The new four-part pastry-orientated miniseries airs on Netflix on Friday, and features big-hitters of the dessert world: Christina Tosi, founder of the Milk Bar bakery empire and inventor of Cereal Milk Soft Serve ice cream; American chef Will Goldfarb, who now runs Room 4 Dessert, a pudding-only tasting-menu restaurant in Bali; Jordi Roca, the acclaimed pastry chef at the family-run three-Michelin-star restaurant El Celler de Can Roca in Spain; and Corrado Assenza, a man famed for his Italian gelato and cannoli. The viewing promises to be scintillating and sumptuous.
Other shows to sample
This dark NBC programme while not for the faint of heart, does, however, feature some truly classy cooking. As well as being a cannibalistic serial killer, Hannibal Lecter is a bit of a culinary master, preparing and presenting his elaborate, gory dishes with skill, finesse and obsessional attention to detail. So much was made of those elegant recipes that it inspired a cookbook by the show’s food stylist: Feeding Hannibal: A Connoisseur’s Cookbook.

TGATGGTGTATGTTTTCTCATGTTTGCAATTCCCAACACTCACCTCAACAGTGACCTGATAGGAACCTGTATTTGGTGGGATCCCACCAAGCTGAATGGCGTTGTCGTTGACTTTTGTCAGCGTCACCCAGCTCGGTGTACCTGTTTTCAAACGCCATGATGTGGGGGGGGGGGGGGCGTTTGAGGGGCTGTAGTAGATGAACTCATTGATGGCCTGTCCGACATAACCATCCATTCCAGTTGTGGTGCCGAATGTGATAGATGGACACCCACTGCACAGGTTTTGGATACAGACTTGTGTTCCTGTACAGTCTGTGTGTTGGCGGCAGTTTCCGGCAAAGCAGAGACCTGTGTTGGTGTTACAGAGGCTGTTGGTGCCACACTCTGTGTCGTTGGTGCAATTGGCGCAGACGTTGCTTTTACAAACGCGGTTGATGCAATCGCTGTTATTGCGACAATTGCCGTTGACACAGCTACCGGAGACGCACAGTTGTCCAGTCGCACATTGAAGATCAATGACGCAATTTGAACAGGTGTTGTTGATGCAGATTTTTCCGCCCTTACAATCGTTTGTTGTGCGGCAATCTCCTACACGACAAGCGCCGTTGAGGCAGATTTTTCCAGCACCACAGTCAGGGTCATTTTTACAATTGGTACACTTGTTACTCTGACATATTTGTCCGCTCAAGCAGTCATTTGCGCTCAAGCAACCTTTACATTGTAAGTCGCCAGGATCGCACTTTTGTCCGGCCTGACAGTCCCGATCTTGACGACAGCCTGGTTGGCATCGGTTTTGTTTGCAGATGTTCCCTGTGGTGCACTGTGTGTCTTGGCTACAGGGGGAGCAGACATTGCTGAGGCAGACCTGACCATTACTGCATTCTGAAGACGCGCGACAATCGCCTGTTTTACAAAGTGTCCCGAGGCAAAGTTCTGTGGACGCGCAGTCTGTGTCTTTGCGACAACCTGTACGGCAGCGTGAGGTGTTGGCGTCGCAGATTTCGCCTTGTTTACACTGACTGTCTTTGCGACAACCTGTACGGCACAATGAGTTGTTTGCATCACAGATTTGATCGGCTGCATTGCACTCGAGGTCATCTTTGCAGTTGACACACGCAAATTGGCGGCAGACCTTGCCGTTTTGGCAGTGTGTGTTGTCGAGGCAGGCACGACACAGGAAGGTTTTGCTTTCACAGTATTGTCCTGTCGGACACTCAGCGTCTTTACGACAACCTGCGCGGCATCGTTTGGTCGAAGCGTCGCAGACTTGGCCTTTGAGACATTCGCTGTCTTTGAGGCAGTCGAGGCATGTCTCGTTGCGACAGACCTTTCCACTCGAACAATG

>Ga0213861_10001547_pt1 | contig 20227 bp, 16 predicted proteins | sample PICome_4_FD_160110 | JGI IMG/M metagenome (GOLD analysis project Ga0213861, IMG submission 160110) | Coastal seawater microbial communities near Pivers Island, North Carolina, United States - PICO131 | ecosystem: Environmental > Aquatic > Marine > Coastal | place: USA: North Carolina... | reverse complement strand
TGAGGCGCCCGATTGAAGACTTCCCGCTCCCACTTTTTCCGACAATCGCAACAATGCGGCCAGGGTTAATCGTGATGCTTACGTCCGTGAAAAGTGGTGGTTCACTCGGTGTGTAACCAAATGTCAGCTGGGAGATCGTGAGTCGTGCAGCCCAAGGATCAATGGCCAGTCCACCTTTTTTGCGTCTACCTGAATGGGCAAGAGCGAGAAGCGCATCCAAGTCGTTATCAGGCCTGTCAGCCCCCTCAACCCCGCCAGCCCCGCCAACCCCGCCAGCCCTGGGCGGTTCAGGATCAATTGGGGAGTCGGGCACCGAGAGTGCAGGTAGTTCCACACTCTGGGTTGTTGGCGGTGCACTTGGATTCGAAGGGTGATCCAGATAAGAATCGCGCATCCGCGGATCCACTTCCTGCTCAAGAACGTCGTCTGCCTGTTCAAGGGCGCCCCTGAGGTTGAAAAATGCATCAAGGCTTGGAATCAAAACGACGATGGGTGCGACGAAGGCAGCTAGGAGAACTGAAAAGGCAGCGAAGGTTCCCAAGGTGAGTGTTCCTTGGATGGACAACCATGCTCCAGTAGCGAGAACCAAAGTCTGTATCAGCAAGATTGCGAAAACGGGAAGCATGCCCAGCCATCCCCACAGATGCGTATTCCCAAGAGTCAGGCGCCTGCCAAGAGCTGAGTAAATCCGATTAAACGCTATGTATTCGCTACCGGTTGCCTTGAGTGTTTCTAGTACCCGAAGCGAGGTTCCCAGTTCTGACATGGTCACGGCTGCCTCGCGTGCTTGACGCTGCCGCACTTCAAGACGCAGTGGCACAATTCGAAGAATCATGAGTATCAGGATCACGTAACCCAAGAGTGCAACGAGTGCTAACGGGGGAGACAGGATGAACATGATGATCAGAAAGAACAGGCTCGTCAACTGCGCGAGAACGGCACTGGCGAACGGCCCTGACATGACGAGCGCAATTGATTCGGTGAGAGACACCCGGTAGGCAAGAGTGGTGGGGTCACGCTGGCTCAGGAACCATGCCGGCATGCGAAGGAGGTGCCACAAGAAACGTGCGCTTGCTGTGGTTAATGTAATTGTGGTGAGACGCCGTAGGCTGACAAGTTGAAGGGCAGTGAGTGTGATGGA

These days Bourdain is something of a veteran of the food and travel docuseries, many of which are streamed on Netflix. He is perhaps best known for exploring and eating his way around the globe with his multi-seasoned show No Reservations, but A Cook’s Tour (which watches like an early prototype for No Reservations); The Layover (a guide to the best places to eat and drink in major cities on a pit stop); and Parts Unknown (where he samples local cuisines and explores lesser known eating spots), are all well worth digging out if food and travel are your thing.
This competitive baking show on Netflix doesn’t take itself or its contestants – who freely admit to being somewhat lacking in the cookery skills department – too seriously. It’s inspired by the trend for sharing images of baking mishaps on social media (#bakingfails #cakewrecks), and hapless bakers are tasked with recreating elaborate masterpieces made by professionals with really quite amusing results. Everything on Nailed It! – from the set dressing to the cake frosting – is bright, buzzy, a little bit loud and potentially headache-inducing, but it’s also good-natured and fun.